Progressive Web Apps: Are They Market Ready?
Today’s consumers are making more and more of their purchases using their smartphones, and the increasing need for developers to offer a convenient omnichannel experience has sparked interest in progressive web apps (PWAs). Originally introduced by Google in 2015, PWAs have already attracted a lot of attention due to the relative ease of development and sleek user experience they offer. While they very much look and feel like a mobile app, they’re built using web technologies, making them operating system-agnostic. But to what extent do they currently have a business case in e-commerce?
A study by Clutch found that, on average, app users think the onboarding process should take 60 seconds or less. Typically, users must complete at least six steps before being able to use a mobile application. The user must find the app within an app store, download it and set it up before they can begin using it. PWAs, however, allow users to immediately start using them, eliminating the unnecessary downloading and installation stages. The need for regular updates is also removed, as the user’s experience will be enhanced whenever their chosen browser is updated with the latest features and APIs.
Offline capability is another area where PWAs score highly, and this helps to create a more streamlined, frictionless customer journey, particularly for those who browse and purchase across multiple channels. For busy salespeople who are constantly on the move and in need of product information, it can be inconvenient if they’re unable to load or access the information they require. Unlike a traditional web browser or mobile application, PWAs can work without an active internet connection. By using service workers, it's possible to show data that has been retrieved during previous sessions.
Furthermore, it only reloads the information that needs to be refreshed while maintaining the same application shell, providing a smoother, more native experience. Then, once the user has reconnected to the internet, he or she will then be able to easily retrieve the latest data from the server. However, this does mean that PWA users may not be able to place an order while offline, but information will be processed once an active internet connection is restored.
Another useful feature of PWAs is their ability to integrate with other functionalities on a device, whether it be an address book, payment information, camera, etc. However, to what extent depends on the device’s operating system. Apple, for example, still doesn’t give PWAs access to the full functionality of its devices, meaning the technology isn't as practical or versatile for users of iOS. This is perhaps not surprising, as Apple only announced that its devices would start to support PWAs last year. Whether this is because the tech giant is reluctant to leverage a competitor invention or whether it has security reservations remains to be seen.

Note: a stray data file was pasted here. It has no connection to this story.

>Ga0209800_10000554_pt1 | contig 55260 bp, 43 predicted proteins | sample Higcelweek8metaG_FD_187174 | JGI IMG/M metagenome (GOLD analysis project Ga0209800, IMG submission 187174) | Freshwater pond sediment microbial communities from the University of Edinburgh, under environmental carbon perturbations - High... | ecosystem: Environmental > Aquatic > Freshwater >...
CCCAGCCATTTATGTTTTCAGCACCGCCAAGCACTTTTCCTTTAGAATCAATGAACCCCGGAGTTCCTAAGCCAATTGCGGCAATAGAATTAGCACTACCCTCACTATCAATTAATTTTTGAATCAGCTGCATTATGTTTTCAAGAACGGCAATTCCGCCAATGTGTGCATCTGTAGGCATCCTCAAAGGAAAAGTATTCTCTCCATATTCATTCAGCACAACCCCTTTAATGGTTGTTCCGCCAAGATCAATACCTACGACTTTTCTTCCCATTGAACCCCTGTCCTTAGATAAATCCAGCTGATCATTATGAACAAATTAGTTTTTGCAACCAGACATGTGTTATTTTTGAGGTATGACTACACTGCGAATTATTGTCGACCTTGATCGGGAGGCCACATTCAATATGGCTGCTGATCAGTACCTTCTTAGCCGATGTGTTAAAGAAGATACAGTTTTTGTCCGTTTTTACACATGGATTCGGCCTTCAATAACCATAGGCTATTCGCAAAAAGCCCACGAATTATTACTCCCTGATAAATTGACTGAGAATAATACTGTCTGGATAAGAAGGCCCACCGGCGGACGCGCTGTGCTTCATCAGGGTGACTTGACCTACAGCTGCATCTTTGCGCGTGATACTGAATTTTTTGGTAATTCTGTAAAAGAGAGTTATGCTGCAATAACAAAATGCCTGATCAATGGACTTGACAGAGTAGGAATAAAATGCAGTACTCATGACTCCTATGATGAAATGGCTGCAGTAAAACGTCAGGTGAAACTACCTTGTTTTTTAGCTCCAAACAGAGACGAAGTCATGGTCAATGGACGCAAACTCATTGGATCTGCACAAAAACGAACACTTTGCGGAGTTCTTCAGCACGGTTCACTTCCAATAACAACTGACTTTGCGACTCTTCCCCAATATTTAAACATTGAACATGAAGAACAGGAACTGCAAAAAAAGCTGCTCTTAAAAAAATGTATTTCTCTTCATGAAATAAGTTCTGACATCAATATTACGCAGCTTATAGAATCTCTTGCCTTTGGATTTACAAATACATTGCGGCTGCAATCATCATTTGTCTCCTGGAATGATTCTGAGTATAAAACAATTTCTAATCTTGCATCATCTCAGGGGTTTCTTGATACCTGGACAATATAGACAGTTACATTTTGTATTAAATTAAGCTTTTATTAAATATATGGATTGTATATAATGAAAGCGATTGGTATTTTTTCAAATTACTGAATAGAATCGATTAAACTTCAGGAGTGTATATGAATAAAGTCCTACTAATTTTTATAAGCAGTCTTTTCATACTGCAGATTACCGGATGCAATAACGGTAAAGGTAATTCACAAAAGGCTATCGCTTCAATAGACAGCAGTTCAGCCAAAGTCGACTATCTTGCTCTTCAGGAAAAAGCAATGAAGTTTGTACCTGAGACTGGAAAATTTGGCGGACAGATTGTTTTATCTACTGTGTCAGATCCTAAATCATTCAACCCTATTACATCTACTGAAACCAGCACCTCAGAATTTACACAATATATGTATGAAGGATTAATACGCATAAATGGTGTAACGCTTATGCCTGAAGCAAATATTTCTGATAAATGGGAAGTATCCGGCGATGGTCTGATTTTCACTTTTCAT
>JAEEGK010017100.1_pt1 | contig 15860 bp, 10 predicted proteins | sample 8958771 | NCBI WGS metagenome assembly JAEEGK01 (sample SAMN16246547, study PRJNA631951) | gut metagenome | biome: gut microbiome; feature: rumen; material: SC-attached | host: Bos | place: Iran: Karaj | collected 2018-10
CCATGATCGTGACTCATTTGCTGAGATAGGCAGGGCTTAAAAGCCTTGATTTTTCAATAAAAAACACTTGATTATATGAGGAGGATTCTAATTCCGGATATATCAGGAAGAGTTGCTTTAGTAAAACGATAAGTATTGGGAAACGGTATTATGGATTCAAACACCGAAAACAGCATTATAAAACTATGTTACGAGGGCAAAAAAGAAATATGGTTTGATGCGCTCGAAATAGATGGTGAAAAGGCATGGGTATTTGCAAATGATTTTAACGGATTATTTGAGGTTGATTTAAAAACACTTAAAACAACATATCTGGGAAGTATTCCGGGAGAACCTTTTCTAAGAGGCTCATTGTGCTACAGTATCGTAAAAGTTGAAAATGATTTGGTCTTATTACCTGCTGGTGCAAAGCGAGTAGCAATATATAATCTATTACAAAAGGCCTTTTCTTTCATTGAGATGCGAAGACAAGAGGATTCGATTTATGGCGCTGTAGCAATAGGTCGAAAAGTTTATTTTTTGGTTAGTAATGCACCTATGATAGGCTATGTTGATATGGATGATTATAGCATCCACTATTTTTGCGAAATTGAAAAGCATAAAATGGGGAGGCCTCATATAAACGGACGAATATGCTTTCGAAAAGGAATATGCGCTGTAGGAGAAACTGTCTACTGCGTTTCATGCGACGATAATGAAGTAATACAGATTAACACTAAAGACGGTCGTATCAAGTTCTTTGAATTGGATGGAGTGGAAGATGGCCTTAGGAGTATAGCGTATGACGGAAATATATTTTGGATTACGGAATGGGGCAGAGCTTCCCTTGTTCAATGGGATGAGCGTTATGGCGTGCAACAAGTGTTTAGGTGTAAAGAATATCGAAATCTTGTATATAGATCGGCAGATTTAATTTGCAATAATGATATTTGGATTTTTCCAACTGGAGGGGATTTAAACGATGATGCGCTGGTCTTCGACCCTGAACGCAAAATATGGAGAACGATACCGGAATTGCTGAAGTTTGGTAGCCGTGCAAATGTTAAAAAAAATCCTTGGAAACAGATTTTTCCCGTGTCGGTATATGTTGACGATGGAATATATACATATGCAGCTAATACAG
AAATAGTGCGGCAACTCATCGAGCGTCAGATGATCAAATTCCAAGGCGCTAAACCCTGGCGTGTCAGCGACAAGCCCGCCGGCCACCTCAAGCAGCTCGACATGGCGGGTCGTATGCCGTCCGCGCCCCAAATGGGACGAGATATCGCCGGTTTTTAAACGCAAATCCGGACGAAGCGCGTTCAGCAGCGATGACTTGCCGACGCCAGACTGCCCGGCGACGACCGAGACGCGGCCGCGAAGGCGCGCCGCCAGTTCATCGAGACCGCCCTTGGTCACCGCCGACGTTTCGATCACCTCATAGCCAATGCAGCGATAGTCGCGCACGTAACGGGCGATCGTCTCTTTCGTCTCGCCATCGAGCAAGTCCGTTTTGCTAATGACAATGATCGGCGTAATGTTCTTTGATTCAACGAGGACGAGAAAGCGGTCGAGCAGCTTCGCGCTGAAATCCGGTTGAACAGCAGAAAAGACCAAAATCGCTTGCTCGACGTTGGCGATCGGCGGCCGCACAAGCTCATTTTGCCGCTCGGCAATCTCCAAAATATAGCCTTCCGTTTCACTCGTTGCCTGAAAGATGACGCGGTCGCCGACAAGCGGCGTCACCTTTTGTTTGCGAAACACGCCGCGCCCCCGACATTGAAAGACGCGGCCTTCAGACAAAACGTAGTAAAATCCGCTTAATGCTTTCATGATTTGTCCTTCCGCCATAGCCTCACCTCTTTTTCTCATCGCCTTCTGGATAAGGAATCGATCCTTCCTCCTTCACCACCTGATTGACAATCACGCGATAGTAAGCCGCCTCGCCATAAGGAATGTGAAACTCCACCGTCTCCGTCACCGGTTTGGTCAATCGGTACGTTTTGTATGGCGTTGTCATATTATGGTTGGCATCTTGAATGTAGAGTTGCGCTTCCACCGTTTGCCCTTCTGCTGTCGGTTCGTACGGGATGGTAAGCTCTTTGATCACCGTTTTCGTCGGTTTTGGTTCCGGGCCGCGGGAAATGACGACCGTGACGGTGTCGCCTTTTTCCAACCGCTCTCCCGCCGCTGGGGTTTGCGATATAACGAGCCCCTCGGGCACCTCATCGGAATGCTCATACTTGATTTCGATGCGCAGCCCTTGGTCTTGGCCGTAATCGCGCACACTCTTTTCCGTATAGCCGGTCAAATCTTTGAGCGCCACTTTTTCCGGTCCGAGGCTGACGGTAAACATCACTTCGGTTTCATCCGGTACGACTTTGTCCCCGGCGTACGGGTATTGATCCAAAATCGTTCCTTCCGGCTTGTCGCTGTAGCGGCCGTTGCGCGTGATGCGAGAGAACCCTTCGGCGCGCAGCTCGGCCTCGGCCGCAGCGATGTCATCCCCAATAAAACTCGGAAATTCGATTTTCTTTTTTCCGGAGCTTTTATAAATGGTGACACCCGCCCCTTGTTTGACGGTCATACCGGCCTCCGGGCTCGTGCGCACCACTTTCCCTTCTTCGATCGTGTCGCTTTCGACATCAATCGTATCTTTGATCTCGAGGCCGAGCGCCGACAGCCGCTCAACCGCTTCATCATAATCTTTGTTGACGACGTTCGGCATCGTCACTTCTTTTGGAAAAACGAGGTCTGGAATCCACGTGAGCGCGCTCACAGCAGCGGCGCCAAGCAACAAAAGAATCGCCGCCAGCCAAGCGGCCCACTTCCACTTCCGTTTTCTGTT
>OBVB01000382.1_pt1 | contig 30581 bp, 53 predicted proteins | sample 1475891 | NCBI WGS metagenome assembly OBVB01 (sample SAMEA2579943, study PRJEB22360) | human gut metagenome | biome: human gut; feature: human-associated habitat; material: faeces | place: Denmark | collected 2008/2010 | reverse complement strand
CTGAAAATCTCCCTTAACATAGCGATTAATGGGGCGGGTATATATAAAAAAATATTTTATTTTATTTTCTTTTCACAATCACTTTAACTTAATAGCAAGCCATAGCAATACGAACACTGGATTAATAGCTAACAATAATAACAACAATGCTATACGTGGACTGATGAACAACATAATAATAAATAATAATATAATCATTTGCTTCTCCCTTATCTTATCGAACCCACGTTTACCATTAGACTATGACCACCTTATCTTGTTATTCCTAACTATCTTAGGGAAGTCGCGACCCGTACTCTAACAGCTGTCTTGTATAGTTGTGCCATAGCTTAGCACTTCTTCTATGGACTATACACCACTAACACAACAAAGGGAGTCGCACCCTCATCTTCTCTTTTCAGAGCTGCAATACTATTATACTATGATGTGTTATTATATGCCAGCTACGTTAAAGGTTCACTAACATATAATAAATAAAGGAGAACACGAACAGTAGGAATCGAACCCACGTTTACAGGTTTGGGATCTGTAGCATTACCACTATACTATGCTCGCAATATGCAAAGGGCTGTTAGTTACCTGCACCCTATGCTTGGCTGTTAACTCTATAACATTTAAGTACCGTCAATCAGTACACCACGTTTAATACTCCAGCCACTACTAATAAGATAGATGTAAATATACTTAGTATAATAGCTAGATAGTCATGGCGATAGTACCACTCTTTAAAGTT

While PWAs are very much a hot topic in the tech community, they’re not as prolific as it might seem, with confusion surrounding even the definition. Some companies aren’t making the distinction between PWAs and single page applications (SPAs). These are sites that offer a much sleeker user experience. When a user visits a SPA, data is sent from the server to the browser, and as the user explores the site, only the pieces of information that need to be updated are refreshed. While web users would previously briefly experience a blank page while new pages were being loaded, a SPA provides a more native experience and offers the user more continuity. While building a SPA is the first step to creating a PWA, we’re seeing many companies confusing the two. Although they may be offering a PWA-like experience with their SPA, if it comes without the offline functionality, it simply doesn’t fall into the category of PWA.
When assessing what form your next application should take, it’s important that you first identify your customers’ needs and which elements of the online buying process are most important to them, whether that be a seamless omnichannel experience, having the latest product information, or being able to work offline. However, while PWAs in theory should be more accessible than mobile apps and offer a more consistent user experience, the technology is still very much in the process of developing and maturing. While we look forward to seeing how PWAs develop and how they’ll evolve e-commerce in the future, for now, they still have some way to go.
Arno Ham is chief product officer at Sana Commerce, an e-commerce platform for SAP and Microsoft Dynamics that helps distributors, manufacturers and wholesalers succeed by fostering lasting relationships with customers who depend on them.
Related story: How PWAs Empower Retailers to Exceed Customer Expectations